Lost and stranded - Global Focus
Lost and stranded - Global Focus

There are no ordinary days for a Secodi technician

The call came in early one morning from a customer cruising on his boat on the Saone river near Lyon. His Perkins engine was down and he needed it repaired immediately. The problem was that the customer did not know exactly where he was, only that he had passed Lyon sometime in the night and before the engine stopped. 

That’s not a typical service call for Secodi, the Perkins distributor for France, but they immediately responded by dispatching a technician from Lyon in a service van to drive along the river and try to find the customer’s boat. It didn’t work and the customer’s whereabouts remained a mystery.

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Undeterred, the technician contacted a fisherman who he knew because the fisherman also had a Perkins engine serviced by Secodi and asked him to help search for the stranded customer on the river. With the technician aboard they eventually found the customer and diagnosed the problem. 

It wasn’t the Perkins engine that had failed, it was a non-engine part that had to be custom machined for the application. Returning to shore, the technician took the job to Secodi’s shop in Lyon where the part was machined to fit. He and the fisherman returned to the stranded customer in the morning and installed the part to complete the repair.

Although that happened several years ago, the Secodi technician receives a postcard from the customer every year on the anniversary date with a message detailing the customer’s current location -- just in case.

On a more normal day, more than 25 experienced Secodi technicians load their vans with the tools and parts they’ll need to service Perkins engines all over France. Fanning out from fully-stocked branches in Nantes, Paris, Lyon, Toulouse, Nancy, Beauvais and Avignon, their day may include anything from a customer who needs routine, scheduled maintenance services to repairing a critical machine that is shutting down an entire jobsite or overhauling a large Perkins engine to support recommissioning of a vintage 2000 kVA generator set. 

That sort of variety and the opportunity to provide the kind of hands-on solutions that build long-term customer relationships are a large part of the reason most of them chose to become technicians and came to work at Secodi. Actually, ‘hands-on’ is the best way to describe the typical Secodi technician. 

When not working on customer machines they often are found racing their own cars or motorcycles or crewing for others. ‘Wrenching’ builds an intuitive understanding of mechanical systems which they combine with a comfortable relationship with contemporary technology to develop the skill sets needed to diagnose and repair today’s sophisticated electronic diesel engines.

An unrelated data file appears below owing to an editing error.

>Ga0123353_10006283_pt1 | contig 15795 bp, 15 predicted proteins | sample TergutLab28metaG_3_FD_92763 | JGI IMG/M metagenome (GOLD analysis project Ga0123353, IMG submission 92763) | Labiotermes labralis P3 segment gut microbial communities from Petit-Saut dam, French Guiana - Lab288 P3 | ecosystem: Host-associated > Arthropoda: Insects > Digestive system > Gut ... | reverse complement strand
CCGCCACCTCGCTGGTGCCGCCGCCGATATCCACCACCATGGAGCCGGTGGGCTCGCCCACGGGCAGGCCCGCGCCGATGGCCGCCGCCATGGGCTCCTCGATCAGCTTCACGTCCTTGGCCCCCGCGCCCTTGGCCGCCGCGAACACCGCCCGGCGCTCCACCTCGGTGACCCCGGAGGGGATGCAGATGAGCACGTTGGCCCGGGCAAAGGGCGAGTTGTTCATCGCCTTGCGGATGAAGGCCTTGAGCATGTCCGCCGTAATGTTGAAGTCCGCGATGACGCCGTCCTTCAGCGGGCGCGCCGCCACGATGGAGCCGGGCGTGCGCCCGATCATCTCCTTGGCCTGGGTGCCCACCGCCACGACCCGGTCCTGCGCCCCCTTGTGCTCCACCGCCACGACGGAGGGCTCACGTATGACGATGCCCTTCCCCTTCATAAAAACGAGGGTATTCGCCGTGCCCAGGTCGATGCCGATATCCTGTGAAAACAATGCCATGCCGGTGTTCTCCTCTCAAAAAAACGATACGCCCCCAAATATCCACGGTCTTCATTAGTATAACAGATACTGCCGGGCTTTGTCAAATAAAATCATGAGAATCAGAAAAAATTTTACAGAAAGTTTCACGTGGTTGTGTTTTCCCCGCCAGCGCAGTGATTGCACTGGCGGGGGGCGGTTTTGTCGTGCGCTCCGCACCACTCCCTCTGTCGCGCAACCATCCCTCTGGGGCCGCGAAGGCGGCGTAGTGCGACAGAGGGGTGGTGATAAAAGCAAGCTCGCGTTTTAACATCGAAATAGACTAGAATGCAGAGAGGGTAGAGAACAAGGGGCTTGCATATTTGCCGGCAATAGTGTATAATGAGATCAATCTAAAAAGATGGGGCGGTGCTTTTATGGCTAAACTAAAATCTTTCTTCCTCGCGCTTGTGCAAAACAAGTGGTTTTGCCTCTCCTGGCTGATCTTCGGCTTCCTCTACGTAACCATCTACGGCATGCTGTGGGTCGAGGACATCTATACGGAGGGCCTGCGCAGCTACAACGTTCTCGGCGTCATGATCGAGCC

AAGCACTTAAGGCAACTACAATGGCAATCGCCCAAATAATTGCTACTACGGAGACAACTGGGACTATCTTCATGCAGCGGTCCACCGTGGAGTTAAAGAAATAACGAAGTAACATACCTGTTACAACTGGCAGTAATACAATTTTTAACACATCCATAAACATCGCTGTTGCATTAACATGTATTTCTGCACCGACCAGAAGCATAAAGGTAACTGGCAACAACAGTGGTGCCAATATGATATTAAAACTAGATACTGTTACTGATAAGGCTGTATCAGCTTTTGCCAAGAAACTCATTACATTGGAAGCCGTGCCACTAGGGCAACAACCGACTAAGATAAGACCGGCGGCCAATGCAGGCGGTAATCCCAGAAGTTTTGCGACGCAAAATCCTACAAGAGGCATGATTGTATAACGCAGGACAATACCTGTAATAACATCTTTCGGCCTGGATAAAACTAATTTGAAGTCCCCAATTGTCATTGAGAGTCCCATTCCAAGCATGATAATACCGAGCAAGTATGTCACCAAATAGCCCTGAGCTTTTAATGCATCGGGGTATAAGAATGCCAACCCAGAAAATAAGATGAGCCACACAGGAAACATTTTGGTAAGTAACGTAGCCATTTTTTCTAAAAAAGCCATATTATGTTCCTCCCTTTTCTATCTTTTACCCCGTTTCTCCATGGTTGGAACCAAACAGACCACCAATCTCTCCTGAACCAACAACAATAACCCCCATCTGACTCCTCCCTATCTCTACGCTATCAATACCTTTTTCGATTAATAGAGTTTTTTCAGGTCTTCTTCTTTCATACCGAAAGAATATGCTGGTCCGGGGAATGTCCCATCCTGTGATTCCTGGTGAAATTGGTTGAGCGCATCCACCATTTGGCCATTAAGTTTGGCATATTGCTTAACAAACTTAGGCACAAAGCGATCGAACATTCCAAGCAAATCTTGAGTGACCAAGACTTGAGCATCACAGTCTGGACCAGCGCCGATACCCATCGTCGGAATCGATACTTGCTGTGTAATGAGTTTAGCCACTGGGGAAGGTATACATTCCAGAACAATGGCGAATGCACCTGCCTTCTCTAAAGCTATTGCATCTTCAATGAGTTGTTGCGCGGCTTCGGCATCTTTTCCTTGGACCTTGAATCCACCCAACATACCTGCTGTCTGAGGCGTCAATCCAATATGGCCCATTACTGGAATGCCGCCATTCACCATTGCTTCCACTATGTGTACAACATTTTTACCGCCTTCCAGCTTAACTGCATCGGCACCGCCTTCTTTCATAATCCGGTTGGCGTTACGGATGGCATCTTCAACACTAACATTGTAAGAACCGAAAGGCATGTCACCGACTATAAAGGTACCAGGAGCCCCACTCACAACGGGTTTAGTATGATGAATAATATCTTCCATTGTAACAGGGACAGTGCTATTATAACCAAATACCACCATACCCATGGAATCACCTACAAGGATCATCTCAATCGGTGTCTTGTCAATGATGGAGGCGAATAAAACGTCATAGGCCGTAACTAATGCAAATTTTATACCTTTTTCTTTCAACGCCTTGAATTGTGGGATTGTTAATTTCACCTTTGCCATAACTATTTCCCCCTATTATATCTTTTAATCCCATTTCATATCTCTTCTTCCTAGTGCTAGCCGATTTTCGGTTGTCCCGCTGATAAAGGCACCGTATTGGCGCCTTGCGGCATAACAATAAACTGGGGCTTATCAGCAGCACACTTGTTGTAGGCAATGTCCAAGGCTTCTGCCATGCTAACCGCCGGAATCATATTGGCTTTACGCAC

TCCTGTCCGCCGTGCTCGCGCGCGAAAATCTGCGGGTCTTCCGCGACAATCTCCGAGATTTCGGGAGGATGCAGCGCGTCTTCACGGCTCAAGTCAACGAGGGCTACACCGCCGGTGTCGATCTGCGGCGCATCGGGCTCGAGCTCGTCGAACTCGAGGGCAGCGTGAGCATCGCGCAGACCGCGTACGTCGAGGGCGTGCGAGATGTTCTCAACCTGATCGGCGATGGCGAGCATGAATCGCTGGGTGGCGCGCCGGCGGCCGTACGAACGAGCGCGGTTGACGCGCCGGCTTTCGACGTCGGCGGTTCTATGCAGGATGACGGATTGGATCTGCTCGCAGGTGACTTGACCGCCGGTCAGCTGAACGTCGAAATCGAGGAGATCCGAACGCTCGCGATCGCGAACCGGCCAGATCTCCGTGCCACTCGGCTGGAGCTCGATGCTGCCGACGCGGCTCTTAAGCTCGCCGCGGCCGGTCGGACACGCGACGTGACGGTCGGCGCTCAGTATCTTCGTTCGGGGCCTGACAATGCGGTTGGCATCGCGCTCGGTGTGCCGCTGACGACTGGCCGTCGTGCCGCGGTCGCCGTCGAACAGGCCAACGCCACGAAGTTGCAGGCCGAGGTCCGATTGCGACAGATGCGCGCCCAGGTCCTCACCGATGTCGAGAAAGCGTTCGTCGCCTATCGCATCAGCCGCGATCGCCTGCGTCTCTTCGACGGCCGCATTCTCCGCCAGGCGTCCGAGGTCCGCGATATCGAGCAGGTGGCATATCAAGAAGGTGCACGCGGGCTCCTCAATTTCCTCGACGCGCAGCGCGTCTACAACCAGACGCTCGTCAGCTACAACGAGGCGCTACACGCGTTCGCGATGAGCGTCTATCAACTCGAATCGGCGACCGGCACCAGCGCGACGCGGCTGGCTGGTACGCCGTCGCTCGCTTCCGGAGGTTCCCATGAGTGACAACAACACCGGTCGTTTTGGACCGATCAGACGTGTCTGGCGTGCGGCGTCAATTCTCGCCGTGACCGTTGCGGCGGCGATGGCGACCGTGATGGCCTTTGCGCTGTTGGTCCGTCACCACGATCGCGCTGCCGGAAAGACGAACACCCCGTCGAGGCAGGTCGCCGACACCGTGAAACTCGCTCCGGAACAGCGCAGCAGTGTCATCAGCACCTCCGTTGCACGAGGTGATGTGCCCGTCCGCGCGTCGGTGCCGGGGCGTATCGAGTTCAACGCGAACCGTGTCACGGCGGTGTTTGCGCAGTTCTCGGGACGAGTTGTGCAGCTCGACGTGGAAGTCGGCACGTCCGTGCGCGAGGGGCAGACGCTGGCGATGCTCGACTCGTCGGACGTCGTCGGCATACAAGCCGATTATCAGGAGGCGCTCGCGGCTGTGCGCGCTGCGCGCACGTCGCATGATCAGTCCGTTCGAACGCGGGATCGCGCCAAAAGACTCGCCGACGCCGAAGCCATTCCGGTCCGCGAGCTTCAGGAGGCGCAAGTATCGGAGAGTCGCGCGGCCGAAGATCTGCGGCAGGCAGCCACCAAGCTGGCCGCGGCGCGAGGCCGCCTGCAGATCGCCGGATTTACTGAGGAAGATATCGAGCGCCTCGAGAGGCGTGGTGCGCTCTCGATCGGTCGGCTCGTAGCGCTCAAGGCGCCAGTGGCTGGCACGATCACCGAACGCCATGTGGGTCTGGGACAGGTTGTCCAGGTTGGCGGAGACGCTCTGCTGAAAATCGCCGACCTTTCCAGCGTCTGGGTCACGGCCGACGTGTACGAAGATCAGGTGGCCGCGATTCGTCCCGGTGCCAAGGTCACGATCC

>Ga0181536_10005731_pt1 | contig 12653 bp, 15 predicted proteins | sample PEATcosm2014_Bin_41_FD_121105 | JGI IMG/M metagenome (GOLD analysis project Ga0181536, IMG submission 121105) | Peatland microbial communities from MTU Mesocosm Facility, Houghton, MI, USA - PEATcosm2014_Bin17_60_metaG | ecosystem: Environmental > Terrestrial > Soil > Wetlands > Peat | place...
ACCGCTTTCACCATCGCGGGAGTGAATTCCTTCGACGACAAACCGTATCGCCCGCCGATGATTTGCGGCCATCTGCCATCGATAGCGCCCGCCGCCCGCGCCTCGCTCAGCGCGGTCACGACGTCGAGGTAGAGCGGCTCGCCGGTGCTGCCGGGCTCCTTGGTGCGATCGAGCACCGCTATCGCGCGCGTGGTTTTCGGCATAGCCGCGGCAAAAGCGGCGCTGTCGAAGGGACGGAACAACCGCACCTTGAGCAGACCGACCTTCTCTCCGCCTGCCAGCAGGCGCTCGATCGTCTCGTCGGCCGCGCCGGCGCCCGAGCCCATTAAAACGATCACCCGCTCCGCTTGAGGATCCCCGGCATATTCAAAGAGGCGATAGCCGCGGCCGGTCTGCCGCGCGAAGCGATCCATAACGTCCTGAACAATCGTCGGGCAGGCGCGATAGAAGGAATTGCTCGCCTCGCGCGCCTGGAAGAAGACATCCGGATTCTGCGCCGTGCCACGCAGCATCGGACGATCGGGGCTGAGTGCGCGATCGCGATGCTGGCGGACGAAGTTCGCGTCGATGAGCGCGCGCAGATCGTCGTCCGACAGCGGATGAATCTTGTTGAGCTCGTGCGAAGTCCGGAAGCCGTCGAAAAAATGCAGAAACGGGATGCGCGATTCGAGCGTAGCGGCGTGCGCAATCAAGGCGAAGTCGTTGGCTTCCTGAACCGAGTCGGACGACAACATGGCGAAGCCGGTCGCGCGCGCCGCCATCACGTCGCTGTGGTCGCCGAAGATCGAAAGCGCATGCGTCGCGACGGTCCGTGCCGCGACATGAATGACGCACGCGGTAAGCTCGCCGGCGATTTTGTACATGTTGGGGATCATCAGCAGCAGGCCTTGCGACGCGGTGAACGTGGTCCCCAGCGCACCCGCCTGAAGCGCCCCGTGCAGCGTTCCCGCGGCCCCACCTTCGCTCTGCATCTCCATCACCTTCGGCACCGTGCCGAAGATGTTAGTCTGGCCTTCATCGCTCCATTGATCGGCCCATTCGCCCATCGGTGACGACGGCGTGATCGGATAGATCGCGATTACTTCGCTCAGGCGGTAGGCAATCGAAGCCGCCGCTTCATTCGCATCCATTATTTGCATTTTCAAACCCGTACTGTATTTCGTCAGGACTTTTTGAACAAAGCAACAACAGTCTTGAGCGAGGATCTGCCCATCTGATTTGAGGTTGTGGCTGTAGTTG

Technology plays an increasing role in the technician’s job. The fact that today’s engines come with sophisticated aftertreatment systems to meet emissions regulations has only compounded the challenges faced by the technician and increased the technical knowledge required for the job. 

While a laptop may not have been part of a technician’s toolkit a decade ago, today it normally is the first tool reached for. That’s because modern engines generate a continuous stream of data that provides detailed insight into every aspect of their operation. The technician uses that data to streamline the diagnostic process and minimise machine downtime.

Rapid diagnosis and repair have always been important, but in today’s competitive environment unscheduled machine downtime is becoming increasingly unacceptable. The customer generally does not care why his machine is down, only that it needs to be back in service as quickly as possible. What once was a diesel engine service call is quickly becoming a whole machine service call from a customer who wants the machine back in service now. 

To meet that challenge, Secodi technicians are broadening their scope of expertise from diesel engines to whole machines including electronics, hydraulics and other sub-systems. That might mean monitoring and checking the function of an entire Perkins powered crane, replacing the transmission on an airport ‘tug’ or repairing the engine on a large loader. More and more, any of those jobs and hundreds of others are all in a day’s work for a Secodi technician.

In the end, the technician’s job is to build strong customer relationships by doing things right the first time, doing them on time and doing them with the minimum possible cost impact on the customer. That takes training, which Secodi provides to both its technicians and their customer counterparts, and dedication to customer service, which is the foundation of strong, enduring relationships.

And, of course, the occasional service call from an off-grid customer in the Corsican mountains who meets the technician at the airport in his personal helicopter helps keep the job interesting as do the annual postcards from a grateful sailor. Hands-on never means boring for a Secodi technician.

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